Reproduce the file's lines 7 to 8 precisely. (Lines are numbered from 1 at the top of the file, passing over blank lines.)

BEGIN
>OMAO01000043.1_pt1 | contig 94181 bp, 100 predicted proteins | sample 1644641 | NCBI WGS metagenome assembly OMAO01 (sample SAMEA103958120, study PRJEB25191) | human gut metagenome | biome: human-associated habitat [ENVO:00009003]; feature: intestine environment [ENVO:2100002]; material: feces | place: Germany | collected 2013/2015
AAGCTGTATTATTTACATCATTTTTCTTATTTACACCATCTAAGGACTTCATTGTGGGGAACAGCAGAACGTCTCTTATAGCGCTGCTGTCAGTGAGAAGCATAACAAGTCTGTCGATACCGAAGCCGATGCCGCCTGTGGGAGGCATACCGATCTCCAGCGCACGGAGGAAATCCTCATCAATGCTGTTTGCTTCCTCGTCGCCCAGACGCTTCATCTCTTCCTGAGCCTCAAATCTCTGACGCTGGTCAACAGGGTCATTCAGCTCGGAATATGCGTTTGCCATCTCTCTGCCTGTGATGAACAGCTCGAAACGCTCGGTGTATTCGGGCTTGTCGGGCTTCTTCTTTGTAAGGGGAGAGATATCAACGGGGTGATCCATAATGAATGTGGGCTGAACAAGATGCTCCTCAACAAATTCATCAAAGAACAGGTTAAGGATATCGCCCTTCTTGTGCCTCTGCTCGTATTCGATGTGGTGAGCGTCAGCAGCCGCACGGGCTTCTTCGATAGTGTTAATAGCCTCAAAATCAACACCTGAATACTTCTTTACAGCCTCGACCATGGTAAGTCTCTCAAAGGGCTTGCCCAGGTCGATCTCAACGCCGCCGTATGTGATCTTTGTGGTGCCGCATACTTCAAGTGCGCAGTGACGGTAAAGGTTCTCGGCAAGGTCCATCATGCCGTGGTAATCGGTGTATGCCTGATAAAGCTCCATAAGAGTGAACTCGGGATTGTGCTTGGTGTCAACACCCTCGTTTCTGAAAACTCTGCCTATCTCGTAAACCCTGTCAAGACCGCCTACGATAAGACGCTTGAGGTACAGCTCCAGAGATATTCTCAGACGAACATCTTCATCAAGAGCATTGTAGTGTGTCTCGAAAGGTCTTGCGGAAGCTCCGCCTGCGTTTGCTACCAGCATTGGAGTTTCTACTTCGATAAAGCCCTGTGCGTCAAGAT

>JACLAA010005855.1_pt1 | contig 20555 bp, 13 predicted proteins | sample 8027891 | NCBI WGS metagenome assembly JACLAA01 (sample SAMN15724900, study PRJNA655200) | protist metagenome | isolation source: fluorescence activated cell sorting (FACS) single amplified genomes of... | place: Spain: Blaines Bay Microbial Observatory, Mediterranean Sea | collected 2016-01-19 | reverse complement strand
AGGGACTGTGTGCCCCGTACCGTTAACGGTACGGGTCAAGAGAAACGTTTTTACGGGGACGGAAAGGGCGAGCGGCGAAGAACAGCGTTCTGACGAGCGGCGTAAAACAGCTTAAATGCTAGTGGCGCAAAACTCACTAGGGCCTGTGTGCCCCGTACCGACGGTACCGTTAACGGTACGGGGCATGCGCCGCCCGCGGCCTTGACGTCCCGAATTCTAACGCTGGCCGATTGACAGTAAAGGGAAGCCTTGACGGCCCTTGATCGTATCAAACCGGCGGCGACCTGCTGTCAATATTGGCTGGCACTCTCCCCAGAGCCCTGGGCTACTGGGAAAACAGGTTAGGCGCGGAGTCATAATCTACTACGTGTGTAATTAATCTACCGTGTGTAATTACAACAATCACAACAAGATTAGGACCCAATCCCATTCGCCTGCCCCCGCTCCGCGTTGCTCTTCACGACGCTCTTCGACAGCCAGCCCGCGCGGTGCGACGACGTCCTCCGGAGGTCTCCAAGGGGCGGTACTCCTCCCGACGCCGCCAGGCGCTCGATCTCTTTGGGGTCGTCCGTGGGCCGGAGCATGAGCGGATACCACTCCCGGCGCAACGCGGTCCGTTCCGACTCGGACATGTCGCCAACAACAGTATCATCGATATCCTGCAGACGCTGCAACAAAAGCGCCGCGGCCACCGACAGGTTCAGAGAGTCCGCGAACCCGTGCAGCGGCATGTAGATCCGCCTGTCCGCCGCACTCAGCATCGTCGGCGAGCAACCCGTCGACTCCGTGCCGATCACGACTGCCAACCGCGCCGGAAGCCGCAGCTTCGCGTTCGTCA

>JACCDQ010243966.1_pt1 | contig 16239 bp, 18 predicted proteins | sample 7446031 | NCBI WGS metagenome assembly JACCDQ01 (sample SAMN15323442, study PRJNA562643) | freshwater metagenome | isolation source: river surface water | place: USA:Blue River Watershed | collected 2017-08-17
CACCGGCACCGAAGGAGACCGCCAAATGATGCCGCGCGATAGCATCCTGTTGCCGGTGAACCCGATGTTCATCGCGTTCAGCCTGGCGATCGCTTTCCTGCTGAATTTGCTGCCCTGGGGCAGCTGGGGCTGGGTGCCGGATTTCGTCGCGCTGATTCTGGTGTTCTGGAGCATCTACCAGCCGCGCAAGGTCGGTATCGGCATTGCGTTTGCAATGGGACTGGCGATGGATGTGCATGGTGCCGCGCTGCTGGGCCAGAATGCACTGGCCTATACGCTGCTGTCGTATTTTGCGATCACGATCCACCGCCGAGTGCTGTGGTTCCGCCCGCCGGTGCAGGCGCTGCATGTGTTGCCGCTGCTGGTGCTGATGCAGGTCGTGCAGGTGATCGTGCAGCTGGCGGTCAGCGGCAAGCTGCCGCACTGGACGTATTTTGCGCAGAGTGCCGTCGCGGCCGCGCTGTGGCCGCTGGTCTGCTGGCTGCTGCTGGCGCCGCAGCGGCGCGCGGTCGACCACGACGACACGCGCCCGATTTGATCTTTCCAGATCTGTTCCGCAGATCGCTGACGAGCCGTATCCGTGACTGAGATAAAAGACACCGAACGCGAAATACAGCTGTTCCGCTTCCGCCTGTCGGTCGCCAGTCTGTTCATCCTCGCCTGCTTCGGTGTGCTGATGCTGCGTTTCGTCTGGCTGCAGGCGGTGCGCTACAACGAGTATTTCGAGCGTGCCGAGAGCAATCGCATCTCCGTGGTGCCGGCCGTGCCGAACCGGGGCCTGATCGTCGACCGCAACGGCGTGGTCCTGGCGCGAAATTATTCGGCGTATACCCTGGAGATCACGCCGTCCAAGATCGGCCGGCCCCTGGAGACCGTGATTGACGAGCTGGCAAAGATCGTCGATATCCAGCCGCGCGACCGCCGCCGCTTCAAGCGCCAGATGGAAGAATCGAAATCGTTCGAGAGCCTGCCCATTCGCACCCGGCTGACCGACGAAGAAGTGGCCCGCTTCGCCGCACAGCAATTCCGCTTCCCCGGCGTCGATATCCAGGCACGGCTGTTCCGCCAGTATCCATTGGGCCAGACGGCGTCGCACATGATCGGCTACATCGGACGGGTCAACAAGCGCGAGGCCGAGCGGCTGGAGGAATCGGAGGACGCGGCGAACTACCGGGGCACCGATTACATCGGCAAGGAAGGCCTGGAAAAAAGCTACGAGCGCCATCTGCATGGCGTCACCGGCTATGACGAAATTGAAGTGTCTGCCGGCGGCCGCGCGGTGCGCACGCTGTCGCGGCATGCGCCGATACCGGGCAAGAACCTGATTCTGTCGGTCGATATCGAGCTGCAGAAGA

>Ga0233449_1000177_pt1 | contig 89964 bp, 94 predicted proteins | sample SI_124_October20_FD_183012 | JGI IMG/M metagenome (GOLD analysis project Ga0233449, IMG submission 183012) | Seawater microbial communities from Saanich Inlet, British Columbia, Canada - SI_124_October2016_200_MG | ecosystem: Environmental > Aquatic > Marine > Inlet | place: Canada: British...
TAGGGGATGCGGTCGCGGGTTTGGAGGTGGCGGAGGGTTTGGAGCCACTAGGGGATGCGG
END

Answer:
>Ga0233449_1000177_pt1 | contig 89964 bp, 94 predicted proteins | sample SI_124_October20_FD_183012 | JGI IMG/M metagenome (GOLD analysis project Ga0233449, IMG submission 183012) | Seawater microbial communities from Saanich Inlet, British Columbia, Canada - SI_124_October2016_200_MG | ecosystem: Environmental > Aquatic > Marine > Inlet | place: Canada: British...
TAGGGGATGCGGTCGCGGGTTTGGAGGTGGCGGAGGGTTTGGAGCCACTAGGGGATGCGG